Originally posted in my Facebook on May 4, 2009.
In his Facebook status yesterday, Bikoy Villanueva said “Here you go again with these illusions of social change through individualism–pay taxes? clean your backyard? pray?? isn’t that what you’re supposed to do regardless of any campaign for social change?”, referring to the website akomismo.com
Another UP student, Will Mardo, said in her FB status “Sabi ng kuya ko nang hindi ako manood ng pacman-hitman chuchu: “wala ka man lang kahit anong nationalism sa katawan mo!”…. asus, gawin bang basehan si paquiao!!!”, something RG Tesa had to blog about here [http://rgtesa.blogspot.com /2009/05/pacquiao-nationalism.html]
Nowadays, it seems money, DVDs, noses, boobs, vendors’ partylist groups, and perjury charges, are not the only things being faked: so is Nationalism.
A lot of Facebook-ers and bloggers would react (or already have reacted) “What’s wrong with that?”. Some would argue that before one can change society, one must change individually. Others go even further, and argue that one can only change society on an individual basis. As for finding any arguments to justify Pacquiao pride as a basis for being nationalistic, one has to bring his thinking back to the grade school level.
Let’s first take a look at the word itself: Nationalism. What is it’s most popular translation? Not “makabansa”, but “makabayan”, which is formed by two words: “maka” and “bayan”. “Bayan” itself while being used to mean “country”, is more used as “village/town/community” (malawak na bayan ng Novaliches) or “the people” (‘ang tao, ang bayan, ngayon ay lumalaban!’).
In short, Nationalism also stands for ‘for the people’.
So what is being ‘for the people’ about supporting Manny Pacquiao? Aside from the fact that traffic (to the verge that it was almost like a transport strike here) and the crime rate goes down, there are no material benefits to ‘the people’. The main argument is about ‘national pride’, or how we have something to brag about our being Filipino. Which, as we said earlier, is grade-school logic. National unity (the main argument for Pacquiao as a basis for nationalism) and national pride can’t be the basis/bases for nationalism.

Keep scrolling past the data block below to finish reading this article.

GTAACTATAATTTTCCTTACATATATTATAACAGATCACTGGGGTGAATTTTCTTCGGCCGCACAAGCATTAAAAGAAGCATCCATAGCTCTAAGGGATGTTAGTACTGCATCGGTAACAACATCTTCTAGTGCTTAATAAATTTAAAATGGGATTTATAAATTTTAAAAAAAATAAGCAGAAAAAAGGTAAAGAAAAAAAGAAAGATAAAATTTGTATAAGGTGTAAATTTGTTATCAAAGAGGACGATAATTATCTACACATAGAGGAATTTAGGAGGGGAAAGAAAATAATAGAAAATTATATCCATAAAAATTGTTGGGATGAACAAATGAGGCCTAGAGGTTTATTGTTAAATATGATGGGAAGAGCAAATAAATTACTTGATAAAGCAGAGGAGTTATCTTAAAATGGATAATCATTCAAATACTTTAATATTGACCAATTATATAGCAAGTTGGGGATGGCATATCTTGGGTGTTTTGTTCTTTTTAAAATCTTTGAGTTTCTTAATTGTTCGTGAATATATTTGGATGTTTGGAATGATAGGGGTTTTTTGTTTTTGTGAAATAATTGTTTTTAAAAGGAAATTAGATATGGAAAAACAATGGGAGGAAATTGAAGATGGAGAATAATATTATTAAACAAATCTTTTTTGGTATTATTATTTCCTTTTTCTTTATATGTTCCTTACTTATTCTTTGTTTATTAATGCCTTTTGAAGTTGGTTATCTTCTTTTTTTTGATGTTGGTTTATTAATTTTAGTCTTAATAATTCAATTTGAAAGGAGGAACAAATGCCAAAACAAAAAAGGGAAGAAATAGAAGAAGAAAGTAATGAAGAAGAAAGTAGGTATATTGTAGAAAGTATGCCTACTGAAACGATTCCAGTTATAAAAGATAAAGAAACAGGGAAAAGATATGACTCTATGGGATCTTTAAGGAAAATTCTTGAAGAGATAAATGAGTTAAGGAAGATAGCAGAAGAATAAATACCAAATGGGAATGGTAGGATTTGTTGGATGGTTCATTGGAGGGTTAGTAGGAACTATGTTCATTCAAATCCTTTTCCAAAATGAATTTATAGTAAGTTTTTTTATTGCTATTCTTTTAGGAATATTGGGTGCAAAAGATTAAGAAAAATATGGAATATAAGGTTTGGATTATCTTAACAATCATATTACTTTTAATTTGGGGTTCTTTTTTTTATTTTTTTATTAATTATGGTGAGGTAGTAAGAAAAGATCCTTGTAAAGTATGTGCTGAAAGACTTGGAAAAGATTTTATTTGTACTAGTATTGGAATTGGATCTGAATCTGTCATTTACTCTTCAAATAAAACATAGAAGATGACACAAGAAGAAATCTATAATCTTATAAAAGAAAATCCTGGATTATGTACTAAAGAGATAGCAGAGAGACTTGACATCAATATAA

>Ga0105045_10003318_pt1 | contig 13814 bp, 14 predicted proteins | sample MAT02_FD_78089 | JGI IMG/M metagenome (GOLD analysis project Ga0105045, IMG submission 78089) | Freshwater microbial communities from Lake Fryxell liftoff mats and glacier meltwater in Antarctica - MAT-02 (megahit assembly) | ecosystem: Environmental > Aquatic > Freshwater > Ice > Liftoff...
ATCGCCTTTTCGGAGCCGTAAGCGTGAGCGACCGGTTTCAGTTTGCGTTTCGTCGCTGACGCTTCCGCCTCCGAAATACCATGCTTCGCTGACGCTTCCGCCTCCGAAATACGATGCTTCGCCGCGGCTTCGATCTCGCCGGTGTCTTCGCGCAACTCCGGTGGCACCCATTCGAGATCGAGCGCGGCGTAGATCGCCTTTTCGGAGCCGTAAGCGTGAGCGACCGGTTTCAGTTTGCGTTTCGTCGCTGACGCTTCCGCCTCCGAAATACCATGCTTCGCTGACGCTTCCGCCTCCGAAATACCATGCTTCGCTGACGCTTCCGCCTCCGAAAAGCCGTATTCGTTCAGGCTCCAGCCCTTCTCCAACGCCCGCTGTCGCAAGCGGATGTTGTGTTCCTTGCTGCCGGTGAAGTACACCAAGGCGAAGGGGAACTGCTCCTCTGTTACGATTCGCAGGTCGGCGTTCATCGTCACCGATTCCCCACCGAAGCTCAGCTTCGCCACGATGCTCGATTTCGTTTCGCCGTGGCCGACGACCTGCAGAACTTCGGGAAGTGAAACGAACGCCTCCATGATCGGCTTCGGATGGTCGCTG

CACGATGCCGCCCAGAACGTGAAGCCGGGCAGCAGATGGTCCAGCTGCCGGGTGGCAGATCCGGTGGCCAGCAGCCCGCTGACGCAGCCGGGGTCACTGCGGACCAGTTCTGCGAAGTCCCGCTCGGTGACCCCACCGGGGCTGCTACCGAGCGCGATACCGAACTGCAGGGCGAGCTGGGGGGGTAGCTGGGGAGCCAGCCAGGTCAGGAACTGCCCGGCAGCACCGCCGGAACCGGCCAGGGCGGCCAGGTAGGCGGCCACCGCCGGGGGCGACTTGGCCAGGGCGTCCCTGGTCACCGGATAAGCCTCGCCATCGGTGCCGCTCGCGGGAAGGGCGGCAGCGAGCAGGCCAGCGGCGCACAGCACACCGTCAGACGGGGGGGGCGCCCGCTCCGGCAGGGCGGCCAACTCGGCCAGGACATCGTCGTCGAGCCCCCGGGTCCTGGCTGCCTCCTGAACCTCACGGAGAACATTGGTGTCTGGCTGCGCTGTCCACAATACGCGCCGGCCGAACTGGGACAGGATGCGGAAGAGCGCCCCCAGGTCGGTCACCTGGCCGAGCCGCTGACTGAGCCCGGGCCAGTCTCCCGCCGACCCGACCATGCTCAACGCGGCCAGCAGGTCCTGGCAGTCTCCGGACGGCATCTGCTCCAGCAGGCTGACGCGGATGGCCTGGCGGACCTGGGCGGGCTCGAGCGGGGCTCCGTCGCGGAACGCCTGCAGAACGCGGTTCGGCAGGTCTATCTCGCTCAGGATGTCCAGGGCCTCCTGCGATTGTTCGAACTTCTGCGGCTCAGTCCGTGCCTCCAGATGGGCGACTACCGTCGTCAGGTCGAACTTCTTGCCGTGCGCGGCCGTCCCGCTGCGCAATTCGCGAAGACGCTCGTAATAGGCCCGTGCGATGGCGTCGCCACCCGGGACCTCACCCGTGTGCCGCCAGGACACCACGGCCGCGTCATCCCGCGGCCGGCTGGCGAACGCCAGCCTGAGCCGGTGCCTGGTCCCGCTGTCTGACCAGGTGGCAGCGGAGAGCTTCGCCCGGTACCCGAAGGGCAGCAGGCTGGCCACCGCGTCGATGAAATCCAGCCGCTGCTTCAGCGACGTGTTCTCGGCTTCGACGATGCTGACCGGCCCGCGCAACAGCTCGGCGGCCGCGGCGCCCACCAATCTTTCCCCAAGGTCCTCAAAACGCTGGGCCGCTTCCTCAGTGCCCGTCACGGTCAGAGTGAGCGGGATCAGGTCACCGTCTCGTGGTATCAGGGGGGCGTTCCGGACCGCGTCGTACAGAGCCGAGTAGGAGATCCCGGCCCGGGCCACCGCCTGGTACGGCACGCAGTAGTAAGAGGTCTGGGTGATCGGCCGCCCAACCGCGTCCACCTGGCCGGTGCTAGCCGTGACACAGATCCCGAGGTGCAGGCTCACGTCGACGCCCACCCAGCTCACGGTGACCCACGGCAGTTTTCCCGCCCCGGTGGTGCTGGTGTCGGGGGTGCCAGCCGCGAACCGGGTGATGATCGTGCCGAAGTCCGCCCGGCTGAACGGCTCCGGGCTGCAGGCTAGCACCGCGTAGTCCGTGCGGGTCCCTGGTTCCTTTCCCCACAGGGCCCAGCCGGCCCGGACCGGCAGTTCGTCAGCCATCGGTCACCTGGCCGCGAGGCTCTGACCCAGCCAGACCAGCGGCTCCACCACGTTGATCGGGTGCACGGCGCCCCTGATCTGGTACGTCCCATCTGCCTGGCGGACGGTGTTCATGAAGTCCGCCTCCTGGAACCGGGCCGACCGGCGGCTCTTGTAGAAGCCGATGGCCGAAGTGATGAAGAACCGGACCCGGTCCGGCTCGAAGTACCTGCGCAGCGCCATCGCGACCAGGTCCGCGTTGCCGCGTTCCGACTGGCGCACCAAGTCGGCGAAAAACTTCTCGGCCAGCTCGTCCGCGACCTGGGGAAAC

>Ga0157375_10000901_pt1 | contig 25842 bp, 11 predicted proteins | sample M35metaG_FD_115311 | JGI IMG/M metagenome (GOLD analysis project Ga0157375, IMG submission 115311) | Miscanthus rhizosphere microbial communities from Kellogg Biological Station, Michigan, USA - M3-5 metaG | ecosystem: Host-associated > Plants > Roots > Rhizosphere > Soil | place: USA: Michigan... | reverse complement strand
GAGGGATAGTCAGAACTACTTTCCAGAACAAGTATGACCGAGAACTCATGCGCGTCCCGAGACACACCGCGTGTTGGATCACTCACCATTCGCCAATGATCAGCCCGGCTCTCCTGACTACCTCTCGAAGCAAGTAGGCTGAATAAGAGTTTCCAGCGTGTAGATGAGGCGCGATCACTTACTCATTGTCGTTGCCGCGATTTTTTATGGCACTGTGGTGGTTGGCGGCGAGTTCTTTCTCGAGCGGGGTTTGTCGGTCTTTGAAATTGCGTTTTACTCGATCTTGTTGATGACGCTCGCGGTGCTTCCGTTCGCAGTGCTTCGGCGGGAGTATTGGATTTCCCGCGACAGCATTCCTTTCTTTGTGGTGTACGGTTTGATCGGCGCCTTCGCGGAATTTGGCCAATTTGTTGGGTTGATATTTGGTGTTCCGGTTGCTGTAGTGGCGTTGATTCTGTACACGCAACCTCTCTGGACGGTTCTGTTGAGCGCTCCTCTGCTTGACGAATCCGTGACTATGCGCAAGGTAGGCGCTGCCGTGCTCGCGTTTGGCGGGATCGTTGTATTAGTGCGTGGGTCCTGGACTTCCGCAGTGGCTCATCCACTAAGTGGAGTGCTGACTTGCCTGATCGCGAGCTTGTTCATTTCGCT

1. Adolf Hitler, because he made the united the Germans and made them feel proud about being German since they kicked the crap out of Poland, France, and almost every other country in Europe.
2. Saddam Hussein, because he united the Iraqi people (using fear, and only for a time).
3. George Bush, similar to Hitler’s reason.
4. Ferdinand Marcos, similar to Saddam’s reason.
(Don’t get me wrong. I’m proud of what the Pacman has done. He’s brought down, aside from Hatton’s carcass, is the myth of white and western superiority. Unfortunately, he is being used by the most unpopular officials in our country since Marcos to keep their popularity from going even more down.)
But even worse than using Pacquiao as the basis for nationalism, is what can be termed as “individual/individualist nationalism”. And it didn’t begin with akomismo.com. It’s been in our country, especially among the middle class for a long time: From iamninoy all the way to the anti-SAMASA parties in UP Diliman during the 80s.
The basic thought behind this counterfeit brand of nationalism is that we can change things solely on an individual level. But as Bikoy already mentioned earlier, this “individual nationalism” is nothing more than the things which we are already expected to do so. Throw your trash in the right places, don’t smoke where it might offend people, vote in the elections, pay your taxes, work hard, and so on and so forth.
How then does that become ‘for the people’?
Take for example the our last two examples of individual nationalism. We are always being told if do those things, we would become prosperous. And it’s based on the concept of the “American Dream”: anything is possible with hard work.
In short, the historical and ‘factual’ basis for individual nationalism is anything but factual. It’s as true as Salen-Ga.
But Bikoy goes further: He explains that by promoting ordinary routine as nationalism, we already are led to believe that we don’t have to do “anything else”. We don’t have to question why things are so fucked up in the world today, much less do anything about it that is beyond “individual nationalism”. And of course, it makes for good advertising, as this Multiply entry from my former friend (and continuing lunatic) proves: http://akosikee.multiply.com/journal/item/244/Ako_Mismo
And this counterfeit brand of nationalism proves to be very popular for the middle class because it justifies the idea that they DON’T HAVE TO DO ANYTHING! Voting in the elections, studying in school, graduating, working hard, and paying taxes, are all part of the middle class routine! And that’s what we mean when we say ” Reality is made to Conform to Theory, Not the Other Way Around”. Individual nationalism is convenient, that’s why some people go to any length to defend it!
It was collective and militant action.
For the average member of the middle-class,one can begin on the road to collective and militant actions by attending “alternative classes”. These can be as simple as impromptu discussions on the sidewalk during rallies, regular discussions set by organizations like the LFS & Anakbayan (never Akbayan), or they can even be day-long or week-long exposure trips to peasant communities such as Hacienda Luisita and other communities of the basic masses. The thing is, these alternative classes teach us stuff that the present education system is trying to repress, much like in the Spanish era when our ancestors were thought Filipinos were lazy because of their physiology. Most of the time, these classes have the benefit of having actual experience of the poor on their side.